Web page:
Exploring the Vilnius Ghetto

reVilna
A digital monument to the Jewish ghetto

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Overview

This map was created for reVILNA a digital mapping project of the Vilna Ghetto. The map allows users to explore the streets and buildings of the Vilna Ghetto from the perspective of those who lived in it. It tells the story of a remarkable group of people who lived (and died) in one of the darkest periods in modern history. It reveals how the human spirit survived, and even thrived, against persistent and sustained efforts to crush it. The interactive map explores the culture, education, health, government and resistance that played out within its boundaries and matches the narrative with dozens of rare, sometimes very personal, photographic documentation creating a powerfully moving experience. reVILNA is the brainchild of Menachem Kaiser whose goal was to make holocaust history more practically accessible not only for us today but for future generations. The project is as unprecedented and groundbreaking as it is innovative in its use of technology and geographical science and represents a turning point in the way we can experience and deliver holocaust education and scholarship.

Data

The map is based on over 200 places of historical significance categorized after carefully sifting and sorting thousands of articles, memoires, and geographical histories. Today, visitors to the Vilna Ghetto can virtually experience the past in the present by mapping their tour on smart phones or tablets. Using GPS they can geo-locate, simultaneously viewing photographs and information relevant to the very places in which they stand. Being based on primary historic documents and linked to present geography, this map is a ‘living’ monument that is constantly updated with any new information uncovered thereby guaranteeing each visitor to Vilna a unique experience for years to come whether they choose to visit physically or virtually.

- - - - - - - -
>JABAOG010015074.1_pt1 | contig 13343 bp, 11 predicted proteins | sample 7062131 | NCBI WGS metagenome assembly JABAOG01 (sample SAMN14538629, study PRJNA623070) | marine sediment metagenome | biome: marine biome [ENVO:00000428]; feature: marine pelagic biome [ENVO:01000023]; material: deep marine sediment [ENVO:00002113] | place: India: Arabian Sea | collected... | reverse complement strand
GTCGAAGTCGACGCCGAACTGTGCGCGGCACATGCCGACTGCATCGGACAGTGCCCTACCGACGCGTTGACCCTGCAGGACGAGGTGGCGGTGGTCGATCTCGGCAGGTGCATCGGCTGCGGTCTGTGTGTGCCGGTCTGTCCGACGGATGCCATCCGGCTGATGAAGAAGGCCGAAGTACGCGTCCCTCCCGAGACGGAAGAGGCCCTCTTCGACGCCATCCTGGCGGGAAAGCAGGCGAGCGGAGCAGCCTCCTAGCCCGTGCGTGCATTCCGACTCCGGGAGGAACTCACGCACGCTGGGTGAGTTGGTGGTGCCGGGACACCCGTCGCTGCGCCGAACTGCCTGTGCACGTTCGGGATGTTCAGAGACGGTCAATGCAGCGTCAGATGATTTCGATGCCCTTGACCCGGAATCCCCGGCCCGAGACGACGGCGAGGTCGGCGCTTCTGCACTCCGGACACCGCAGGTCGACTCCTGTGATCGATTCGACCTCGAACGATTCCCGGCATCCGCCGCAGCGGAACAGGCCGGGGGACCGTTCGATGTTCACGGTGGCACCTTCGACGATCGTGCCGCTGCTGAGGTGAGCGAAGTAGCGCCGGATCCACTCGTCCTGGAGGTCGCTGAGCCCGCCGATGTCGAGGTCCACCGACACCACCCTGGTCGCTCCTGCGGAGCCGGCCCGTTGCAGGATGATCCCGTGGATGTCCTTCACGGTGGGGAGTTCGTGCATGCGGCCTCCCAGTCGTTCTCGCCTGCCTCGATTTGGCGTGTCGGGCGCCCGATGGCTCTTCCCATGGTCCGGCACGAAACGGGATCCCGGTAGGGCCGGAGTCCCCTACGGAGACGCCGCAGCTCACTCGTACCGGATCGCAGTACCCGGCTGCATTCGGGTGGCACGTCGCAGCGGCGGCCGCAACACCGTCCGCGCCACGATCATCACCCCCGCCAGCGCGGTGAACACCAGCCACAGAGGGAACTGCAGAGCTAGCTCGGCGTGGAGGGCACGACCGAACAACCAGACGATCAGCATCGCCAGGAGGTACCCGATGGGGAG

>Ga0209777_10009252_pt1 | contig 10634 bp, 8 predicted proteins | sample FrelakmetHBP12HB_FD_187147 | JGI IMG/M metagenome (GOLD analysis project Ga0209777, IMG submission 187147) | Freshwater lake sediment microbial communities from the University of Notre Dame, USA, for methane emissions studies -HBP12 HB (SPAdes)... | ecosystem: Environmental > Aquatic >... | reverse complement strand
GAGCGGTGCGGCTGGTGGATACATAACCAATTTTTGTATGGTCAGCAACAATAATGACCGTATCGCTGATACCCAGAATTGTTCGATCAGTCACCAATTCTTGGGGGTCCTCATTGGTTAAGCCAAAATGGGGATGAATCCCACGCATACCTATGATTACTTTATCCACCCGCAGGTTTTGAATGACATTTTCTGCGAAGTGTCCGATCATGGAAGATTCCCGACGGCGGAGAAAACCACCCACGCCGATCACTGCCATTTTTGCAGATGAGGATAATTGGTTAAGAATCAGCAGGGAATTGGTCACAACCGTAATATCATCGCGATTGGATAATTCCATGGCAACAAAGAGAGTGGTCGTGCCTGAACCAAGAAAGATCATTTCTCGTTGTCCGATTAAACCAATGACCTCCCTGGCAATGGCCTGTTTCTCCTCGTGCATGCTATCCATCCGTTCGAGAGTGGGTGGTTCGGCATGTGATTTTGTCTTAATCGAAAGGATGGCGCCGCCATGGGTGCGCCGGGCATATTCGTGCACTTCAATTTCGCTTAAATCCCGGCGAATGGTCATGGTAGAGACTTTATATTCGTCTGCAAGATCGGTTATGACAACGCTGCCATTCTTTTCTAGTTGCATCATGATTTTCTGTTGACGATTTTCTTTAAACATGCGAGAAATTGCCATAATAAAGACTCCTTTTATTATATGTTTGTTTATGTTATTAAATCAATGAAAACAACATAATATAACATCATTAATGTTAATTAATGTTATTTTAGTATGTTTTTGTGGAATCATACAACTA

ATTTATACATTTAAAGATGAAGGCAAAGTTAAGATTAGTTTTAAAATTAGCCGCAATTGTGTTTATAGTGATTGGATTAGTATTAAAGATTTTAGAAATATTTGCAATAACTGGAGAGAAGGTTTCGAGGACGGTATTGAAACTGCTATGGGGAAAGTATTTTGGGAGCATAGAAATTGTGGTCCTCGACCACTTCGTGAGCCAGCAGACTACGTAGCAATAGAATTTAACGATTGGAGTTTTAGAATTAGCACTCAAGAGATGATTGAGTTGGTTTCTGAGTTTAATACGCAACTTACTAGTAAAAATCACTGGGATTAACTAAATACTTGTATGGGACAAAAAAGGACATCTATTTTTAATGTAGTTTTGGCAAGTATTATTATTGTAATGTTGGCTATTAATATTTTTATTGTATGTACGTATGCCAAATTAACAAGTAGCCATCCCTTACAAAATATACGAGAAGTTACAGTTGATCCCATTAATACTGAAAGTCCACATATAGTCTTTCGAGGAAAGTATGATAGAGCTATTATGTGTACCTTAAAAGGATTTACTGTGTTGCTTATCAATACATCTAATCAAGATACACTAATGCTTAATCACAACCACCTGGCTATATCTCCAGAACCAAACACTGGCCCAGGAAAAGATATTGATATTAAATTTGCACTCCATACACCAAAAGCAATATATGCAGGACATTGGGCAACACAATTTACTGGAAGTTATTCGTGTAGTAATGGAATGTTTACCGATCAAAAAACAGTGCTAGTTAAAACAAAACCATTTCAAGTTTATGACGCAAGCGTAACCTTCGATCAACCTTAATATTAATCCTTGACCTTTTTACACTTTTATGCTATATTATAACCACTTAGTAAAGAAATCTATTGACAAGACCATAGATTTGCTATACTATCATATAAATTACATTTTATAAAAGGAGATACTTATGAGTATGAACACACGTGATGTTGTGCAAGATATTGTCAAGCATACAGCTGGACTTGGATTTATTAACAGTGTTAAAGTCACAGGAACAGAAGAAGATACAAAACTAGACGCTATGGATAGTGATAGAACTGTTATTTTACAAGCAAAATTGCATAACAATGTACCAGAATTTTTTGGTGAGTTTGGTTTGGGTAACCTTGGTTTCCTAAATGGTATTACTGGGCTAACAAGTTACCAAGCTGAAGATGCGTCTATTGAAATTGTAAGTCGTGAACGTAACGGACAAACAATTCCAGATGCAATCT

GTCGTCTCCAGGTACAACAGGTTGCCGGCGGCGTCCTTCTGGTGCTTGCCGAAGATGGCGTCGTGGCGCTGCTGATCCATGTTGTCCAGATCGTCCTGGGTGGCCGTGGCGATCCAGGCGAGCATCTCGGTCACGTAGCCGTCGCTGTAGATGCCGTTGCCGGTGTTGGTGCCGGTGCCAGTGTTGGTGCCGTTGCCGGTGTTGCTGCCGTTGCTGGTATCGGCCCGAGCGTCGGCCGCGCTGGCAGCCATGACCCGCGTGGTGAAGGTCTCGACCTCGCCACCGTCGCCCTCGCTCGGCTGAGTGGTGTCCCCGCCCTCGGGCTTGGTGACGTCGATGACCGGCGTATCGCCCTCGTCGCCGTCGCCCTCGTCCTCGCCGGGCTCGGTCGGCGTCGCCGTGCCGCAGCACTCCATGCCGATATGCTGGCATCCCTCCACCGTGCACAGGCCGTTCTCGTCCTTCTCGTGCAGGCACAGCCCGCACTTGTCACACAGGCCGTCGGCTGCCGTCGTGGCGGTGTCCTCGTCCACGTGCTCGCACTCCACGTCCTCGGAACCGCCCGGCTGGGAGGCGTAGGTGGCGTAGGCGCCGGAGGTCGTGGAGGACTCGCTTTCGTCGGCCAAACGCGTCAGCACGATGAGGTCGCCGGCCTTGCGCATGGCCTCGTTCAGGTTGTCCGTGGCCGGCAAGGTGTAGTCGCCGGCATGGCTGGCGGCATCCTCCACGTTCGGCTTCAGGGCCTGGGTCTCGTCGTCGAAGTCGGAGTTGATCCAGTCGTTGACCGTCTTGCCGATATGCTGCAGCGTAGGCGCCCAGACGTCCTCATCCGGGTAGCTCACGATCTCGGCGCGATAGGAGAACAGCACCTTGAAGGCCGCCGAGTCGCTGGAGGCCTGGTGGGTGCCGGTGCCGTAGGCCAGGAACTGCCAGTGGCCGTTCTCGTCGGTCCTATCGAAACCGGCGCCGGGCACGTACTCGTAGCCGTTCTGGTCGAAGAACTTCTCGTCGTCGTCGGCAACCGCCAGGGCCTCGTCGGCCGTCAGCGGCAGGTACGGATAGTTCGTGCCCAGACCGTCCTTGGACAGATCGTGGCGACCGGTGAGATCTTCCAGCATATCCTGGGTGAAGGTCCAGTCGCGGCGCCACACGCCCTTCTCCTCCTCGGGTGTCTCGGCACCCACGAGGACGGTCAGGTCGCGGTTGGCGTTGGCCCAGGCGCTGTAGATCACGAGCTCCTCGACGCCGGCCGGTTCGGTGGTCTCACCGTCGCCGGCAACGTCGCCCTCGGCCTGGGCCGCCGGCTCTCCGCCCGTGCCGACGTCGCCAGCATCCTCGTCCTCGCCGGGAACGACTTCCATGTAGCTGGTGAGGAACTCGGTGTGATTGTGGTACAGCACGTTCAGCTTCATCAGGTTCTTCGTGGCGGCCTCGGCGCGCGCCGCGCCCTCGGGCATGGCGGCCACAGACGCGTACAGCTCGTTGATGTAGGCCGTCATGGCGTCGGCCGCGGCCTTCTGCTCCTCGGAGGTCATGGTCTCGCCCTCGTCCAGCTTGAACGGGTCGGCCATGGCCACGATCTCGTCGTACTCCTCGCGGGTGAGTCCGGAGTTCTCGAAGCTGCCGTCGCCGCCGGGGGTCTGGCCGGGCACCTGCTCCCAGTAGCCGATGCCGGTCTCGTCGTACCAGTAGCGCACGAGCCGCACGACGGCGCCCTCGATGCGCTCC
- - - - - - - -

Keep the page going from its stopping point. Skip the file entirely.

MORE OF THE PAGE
Design

Presenting qualitative data in a structured digital format is always a challenge, but with historicity and sensitivity such as is inherent in the story of the Vilna Ghetto this challenge was magnified. The map is a detailed and interactive composite, a living monument, to the lives and experiences of those who lived in the Vilna Ghetto, before it was liquidated, over seventy years ago. The past is introduced to the present with an animation that is simple yet instantly engaging. The UI caters to every age and ability of visitor and is completely accessible for both the tech savvy and the technophobe. It features a step-by-step approach, multi-screen adaptability (including for smart phones, tablets, even museum kiosks), and forward and back buttons. There is also a search function (buildings, places, people) for the more experienced user who has a specific quest or interest in mind.

Code

The map was built on the open-source platform Leaflet using Javascript and HTML5 linked to an updatable MYSQL database, which enables wide accessibility and adaptability to multiple screens. The integrated basemap was designed in Tilemill using OpenStreetMap extracts from Cloudmade. There is also a mobile version of the map that affords touch screen smart phone users the ability to geo-locate and navigate the Vilna Ghetto as it was.


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